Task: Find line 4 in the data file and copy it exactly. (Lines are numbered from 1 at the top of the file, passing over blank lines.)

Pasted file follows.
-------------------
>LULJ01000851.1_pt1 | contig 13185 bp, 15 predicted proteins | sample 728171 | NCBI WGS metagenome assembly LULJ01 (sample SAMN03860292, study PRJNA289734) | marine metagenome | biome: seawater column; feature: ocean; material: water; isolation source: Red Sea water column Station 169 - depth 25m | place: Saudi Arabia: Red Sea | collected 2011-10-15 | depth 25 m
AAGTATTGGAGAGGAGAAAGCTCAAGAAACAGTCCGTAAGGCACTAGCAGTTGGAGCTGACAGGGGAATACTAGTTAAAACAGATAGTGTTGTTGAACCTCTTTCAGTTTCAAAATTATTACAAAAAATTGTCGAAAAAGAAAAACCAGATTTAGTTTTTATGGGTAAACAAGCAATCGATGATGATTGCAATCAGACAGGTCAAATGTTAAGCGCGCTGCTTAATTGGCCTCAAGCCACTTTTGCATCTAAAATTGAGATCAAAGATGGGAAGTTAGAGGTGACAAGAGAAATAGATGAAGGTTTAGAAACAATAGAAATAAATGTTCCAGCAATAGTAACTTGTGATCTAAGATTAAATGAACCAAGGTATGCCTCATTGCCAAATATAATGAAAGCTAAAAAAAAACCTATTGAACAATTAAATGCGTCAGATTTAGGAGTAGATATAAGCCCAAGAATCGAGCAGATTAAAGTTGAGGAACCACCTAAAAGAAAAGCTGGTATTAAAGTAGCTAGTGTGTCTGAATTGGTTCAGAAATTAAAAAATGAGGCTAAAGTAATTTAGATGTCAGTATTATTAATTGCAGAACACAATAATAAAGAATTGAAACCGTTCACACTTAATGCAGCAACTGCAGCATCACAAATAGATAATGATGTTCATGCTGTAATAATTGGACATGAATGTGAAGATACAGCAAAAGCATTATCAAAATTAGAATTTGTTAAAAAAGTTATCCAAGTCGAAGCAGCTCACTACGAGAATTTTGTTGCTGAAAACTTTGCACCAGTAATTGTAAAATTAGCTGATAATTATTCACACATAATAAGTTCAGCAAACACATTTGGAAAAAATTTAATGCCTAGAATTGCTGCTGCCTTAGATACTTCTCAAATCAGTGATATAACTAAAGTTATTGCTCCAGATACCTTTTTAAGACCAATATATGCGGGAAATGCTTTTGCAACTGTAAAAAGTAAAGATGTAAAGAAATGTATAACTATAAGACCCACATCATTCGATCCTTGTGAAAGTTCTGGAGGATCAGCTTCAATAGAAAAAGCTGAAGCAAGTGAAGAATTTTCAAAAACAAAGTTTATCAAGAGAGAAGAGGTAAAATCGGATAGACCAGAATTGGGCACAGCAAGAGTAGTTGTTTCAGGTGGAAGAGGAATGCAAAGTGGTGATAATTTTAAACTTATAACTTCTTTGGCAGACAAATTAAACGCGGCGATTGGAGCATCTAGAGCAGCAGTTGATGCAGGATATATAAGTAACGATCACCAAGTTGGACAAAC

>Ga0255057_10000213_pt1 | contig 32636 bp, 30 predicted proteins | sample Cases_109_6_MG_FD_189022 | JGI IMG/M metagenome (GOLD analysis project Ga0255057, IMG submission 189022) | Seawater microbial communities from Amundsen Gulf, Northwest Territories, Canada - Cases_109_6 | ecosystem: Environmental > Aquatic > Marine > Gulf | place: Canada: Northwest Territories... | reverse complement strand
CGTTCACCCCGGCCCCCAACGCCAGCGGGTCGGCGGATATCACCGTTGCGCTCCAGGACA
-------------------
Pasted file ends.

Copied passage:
CGTTCACCCCGGCCCCCAACGCCAGCGGGTCGGCGGATATCACCGTTGCGCTCCAGGACA